And maybe the very fact that I’m asking if I’m making a fuss or if I sound bitter points to the fact that talking about not having, or being able to have, children is still taboo in 2021.

I’m self-aware enough to acknowledge that my noticing that modern society does tend to view women through the lens of motherhood (I once read an article – I can’t remember where – that talked about society’s ‘fetishisation of motherhood, and that really resonated with me as being devastatingly accurate) does have something to do with the fact that I feel ‘left out’ of the mum experience however that doesn’t mean that what I experience is all in my head.

And that theory is borne out by the women who reach out to me and vulnerably share their stories of feeling sidelined in society just because they don’t have a baby on their hip, a toddler in a buggy or are wondering how the hell they’re going to manage childcare over the school holidays*.

*I’m not saying that this isn’t an issue for mums – I’m just saying that it’s not an issue that every woman in the workplace faces, or that it’s the only problem that women have in their careers or businesses.

So, yes, the majority of the hundreds of thousands of women in the UK who don’t have children (for whatever reason) may be quietly getting on with their lives and not talking about their childless/free experience – but that doesn’t mean that they don’t want that experience to be a part of the mainstream cultural and societal conversation.

So, long story short, no, I am not making a fuss.

I trained as a life coach because I had a desire to work with women and to help them live their very own unique and fulfilled lives.

When I discovered that having children wasn’t an option for us, I made a very clear decision – that my life wasn’t going to be “less than” because I couldn’t be a parent.

I decided that I was going to live my very best life, full of joy, excitement and freedom. I was going to make the very best of everything that was available to me.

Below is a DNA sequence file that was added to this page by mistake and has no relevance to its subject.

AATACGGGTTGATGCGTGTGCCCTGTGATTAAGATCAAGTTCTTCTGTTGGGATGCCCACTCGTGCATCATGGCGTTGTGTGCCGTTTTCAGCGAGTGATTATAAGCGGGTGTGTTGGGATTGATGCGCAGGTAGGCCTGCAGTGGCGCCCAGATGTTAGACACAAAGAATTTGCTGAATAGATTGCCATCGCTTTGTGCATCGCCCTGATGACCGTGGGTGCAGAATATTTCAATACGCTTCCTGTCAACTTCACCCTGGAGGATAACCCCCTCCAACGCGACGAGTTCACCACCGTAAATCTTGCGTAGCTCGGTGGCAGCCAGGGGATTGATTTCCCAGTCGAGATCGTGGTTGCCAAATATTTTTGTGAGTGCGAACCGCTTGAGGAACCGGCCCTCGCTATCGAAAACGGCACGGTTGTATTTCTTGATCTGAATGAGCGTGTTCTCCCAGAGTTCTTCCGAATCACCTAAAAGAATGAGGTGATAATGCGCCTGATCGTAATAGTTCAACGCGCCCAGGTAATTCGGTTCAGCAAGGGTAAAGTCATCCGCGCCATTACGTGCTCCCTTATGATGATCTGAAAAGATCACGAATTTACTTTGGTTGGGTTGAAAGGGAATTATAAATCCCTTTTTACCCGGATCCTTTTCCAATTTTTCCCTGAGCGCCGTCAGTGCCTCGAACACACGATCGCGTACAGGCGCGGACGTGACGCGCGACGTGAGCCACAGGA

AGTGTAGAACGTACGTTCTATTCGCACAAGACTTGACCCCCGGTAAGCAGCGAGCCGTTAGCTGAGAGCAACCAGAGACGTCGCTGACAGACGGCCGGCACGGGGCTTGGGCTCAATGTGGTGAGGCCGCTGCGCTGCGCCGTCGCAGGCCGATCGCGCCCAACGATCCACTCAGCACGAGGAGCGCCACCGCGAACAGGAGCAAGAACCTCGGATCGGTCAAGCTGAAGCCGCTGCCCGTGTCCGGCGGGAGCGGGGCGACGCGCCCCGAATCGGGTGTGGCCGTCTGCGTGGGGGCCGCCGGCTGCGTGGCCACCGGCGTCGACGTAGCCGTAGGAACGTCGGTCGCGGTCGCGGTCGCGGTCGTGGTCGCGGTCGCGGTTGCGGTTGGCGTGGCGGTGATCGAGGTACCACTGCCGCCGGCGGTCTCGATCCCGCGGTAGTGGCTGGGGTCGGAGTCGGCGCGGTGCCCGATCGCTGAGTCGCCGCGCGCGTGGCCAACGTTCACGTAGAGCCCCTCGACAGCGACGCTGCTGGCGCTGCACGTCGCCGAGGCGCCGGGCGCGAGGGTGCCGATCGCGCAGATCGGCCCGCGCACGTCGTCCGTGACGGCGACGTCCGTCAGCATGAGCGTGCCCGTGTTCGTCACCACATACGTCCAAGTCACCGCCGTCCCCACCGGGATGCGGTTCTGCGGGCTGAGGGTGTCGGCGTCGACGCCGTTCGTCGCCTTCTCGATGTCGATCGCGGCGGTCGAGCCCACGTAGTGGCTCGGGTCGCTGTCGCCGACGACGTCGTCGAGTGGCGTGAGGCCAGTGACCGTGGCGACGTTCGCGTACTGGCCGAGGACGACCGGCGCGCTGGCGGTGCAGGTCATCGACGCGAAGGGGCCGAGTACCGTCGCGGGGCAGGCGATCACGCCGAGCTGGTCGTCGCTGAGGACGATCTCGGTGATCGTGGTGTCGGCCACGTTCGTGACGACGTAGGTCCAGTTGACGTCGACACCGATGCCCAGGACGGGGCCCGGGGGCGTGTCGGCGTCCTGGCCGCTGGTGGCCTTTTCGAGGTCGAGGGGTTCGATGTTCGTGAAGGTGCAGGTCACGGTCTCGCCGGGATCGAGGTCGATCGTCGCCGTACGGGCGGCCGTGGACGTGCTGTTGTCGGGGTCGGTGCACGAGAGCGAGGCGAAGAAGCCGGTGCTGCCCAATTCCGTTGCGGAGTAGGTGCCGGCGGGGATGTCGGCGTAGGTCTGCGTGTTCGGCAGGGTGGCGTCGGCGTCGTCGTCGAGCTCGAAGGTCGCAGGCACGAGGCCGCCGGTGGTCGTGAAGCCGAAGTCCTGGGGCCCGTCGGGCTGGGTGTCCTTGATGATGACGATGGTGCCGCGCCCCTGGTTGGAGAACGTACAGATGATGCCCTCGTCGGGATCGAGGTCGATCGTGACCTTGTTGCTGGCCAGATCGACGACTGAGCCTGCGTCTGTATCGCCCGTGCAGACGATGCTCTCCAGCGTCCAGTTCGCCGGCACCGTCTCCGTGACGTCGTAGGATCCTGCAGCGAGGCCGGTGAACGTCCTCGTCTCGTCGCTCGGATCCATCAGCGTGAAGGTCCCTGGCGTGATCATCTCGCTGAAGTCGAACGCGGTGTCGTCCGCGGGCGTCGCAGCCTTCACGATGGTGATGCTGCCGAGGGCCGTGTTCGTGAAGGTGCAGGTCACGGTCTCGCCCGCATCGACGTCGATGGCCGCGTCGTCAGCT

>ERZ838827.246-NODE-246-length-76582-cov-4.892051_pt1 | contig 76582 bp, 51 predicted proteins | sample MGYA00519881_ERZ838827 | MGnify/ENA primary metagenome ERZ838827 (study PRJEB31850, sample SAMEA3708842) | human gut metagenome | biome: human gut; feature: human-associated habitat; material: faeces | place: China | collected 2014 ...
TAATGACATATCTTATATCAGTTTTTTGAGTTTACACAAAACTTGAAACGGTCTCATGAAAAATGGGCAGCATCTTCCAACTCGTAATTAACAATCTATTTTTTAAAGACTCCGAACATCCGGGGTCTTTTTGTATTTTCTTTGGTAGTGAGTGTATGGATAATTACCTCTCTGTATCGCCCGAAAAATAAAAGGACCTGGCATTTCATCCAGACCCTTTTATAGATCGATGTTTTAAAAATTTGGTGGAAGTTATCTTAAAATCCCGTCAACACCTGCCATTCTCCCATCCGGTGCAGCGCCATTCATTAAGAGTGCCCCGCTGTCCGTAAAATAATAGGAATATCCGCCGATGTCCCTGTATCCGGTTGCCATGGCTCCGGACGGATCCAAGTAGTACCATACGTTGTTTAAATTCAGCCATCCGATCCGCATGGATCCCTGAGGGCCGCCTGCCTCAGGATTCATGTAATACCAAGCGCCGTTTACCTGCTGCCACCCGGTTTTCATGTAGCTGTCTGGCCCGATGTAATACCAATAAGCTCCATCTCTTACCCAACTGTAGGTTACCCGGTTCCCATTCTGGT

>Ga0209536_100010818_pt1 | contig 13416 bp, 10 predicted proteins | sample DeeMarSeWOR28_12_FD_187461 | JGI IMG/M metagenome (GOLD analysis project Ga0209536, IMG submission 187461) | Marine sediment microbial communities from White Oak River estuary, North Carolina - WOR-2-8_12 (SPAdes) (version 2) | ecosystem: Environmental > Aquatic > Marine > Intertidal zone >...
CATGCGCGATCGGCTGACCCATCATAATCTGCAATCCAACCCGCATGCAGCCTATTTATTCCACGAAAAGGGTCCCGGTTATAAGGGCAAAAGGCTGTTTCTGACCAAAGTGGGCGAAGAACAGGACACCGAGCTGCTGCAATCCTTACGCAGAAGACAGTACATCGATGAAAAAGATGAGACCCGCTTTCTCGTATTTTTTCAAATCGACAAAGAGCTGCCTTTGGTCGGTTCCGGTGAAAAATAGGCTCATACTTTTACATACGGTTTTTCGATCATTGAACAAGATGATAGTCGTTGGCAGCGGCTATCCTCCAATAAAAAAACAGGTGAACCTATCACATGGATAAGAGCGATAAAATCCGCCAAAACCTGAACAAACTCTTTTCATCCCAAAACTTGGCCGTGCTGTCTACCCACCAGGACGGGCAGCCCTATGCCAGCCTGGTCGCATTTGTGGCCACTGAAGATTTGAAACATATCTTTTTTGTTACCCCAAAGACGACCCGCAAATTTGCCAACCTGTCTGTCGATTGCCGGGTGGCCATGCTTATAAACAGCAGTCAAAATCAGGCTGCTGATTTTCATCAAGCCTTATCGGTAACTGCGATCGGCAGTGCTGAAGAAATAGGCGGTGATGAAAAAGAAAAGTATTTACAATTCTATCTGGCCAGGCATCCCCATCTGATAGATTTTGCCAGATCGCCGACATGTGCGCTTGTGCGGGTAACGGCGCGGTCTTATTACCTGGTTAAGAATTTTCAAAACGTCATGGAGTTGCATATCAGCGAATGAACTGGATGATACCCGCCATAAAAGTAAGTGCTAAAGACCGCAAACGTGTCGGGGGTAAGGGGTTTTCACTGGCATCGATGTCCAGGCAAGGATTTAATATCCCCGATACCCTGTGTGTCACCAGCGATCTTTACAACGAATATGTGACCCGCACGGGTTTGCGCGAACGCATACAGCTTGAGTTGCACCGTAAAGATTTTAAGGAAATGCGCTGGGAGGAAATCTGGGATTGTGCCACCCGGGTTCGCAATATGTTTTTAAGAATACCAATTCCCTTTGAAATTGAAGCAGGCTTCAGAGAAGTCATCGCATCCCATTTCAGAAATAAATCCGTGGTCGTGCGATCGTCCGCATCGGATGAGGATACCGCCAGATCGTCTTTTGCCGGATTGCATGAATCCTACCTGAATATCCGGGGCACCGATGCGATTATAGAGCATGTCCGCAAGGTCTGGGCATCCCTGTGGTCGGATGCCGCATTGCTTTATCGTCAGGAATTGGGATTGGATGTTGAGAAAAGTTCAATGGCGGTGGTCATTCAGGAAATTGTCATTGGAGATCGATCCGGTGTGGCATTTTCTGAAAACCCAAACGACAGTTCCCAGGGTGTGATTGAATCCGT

The realisation that we could design our lives exactly how we wanted them to be – rather than what society had told us they should look like – was a big one!

Designing your life to exactly how you want it to be doesn’t necessarily mean big changes – you don’t have to go “off-grid”, sell all your belongings, or rear cattle in your back garden (unless you want to, of course!)

It simply means taking a look at what it is that lights you up – and then pursuing that – rather than just accepting how things ‘should’ be.

And you don’t necessarily need to know exactly what it is that you want. The chances are, if you’re here reading this blog, you know that you want something more and/or different – and if you don’t quite know what that is, we can uncover it as part of our coaching journey together.

To discover more about coaching with me, click here…

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I'm Rachel Forcella. I experienced infertility and I know how it feels to wonder "What's next?"

I trained as a life coach so I could help women to design & live their very own unique and fulfilled lives.

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Finding Your Way Back To You is part handbook, part workbook – a practical guide to help you to reconnect with yourself after experiencing involuntary childlessness.



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Part handbook, part workbook – This practical guide will help you to reconnect with yourself after experiencing involuntary childlessness (whether that’s through circumstances or infertility).